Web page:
CIRP's research results indirectly support Milanesi's view. The third-generation iPad apparently appeals to businesses users, in part, because of the Retina display. Creation and consumption of Excel spreadsheets, Word documents, PowerPoint slides, emails, and other company-related content is much easier on the eyes thanks to the Retina display.
Not only will the iPad mini have a smaller, eye-straining screen, says Kyle Wiens, founder of iFixit and an iOS developer, "It probably won't have a Retina display, either."
Wiens, though, does think an iPad mini will carve out a place in the enterprise. He envisions the iPad mini used extensively in the field by service technicians, where mobility trumps everything else. Such employees don't have much use for fancy Retina displays.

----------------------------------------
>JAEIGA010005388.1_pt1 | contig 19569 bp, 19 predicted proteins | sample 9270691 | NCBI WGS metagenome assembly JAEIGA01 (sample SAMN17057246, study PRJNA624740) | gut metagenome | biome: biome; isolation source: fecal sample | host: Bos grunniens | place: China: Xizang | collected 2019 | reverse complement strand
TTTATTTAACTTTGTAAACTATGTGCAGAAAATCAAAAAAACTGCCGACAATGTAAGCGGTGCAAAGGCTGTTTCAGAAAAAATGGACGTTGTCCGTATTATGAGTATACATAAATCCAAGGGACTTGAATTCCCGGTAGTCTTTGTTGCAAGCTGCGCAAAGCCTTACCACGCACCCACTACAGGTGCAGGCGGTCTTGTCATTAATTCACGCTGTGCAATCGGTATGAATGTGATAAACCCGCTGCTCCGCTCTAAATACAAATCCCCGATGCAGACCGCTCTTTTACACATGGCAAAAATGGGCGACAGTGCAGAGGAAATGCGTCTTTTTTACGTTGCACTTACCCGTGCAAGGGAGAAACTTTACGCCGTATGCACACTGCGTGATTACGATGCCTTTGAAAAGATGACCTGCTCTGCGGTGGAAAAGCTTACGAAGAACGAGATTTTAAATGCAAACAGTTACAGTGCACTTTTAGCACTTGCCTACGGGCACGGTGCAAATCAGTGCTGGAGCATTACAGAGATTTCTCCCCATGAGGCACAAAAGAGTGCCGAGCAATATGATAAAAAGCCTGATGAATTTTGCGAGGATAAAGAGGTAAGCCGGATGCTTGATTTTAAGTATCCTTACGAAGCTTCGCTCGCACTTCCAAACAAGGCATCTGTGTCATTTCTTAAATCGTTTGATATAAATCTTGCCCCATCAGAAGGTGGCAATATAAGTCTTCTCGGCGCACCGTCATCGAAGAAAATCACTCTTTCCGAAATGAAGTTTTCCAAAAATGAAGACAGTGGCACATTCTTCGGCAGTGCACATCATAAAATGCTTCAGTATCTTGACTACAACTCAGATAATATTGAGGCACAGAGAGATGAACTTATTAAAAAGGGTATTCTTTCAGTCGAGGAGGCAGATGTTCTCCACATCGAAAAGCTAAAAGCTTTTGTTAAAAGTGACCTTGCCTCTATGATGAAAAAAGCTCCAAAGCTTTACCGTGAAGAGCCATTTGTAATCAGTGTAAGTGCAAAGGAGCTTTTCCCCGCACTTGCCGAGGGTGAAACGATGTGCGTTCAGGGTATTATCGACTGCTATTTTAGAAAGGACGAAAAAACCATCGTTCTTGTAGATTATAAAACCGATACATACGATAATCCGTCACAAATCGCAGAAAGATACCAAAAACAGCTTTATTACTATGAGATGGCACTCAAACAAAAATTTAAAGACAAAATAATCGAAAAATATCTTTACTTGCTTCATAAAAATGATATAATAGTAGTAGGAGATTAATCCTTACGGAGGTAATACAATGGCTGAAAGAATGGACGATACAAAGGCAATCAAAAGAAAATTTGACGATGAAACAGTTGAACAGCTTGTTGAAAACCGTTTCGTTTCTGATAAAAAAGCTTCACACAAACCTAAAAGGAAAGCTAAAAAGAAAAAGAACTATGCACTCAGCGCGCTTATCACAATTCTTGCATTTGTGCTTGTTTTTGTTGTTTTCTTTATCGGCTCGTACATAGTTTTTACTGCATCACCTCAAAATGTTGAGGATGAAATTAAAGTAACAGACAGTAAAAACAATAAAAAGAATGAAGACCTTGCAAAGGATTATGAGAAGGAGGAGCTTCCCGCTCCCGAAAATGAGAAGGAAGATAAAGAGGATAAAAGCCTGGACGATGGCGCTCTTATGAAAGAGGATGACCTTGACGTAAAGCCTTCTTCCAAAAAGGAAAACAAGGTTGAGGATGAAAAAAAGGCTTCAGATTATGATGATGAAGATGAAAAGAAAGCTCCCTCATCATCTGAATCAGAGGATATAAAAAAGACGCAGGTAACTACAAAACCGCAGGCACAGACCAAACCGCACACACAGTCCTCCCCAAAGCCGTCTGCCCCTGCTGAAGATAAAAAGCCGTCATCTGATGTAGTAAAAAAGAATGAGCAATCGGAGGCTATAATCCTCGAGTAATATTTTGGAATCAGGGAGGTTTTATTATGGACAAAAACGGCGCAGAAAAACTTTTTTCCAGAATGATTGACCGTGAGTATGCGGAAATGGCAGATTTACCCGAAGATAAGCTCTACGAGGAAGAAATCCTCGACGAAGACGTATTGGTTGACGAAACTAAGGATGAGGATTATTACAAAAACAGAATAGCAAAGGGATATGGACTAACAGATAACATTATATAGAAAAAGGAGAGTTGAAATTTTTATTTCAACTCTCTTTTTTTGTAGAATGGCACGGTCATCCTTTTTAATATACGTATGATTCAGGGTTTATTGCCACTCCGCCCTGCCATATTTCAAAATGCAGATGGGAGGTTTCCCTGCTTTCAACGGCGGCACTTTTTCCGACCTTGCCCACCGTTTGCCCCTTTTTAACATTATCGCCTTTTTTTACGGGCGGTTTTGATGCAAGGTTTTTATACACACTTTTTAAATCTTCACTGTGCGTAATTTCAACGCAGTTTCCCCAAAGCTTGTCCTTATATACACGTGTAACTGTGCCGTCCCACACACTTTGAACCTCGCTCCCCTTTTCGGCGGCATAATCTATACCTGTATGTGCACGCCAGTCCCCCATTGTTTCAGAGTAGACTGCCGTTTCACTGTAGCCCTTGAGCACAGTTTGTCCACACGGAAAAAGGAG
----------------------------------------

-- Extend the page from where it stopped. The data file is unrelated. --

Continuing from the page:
"With service manuals, you need to see pictures to do repairs, which makes the iPad much more usable than the iPhone," Wiens says. "Yet you might be in tight places, so something in between would be reasonable."
Milanesi says a 7-inch Apple tablet, along with a cheap price point, will resonate with consumers, which somewhat undermines her anti-enterprise adoption argument. The thinking goes: If an iPad mini is a consumer hit, then it will likely ride BYOD to the enterprise anyway.
Tom Kaneshige covers Apple and Consumerization of IT for CIO.com. Follow Tom on Twitter @kaneshige. Follow everything from CIO.com on Twitter @CIOonline and on Facebook. Email Tom at firstname.lastname@example.org
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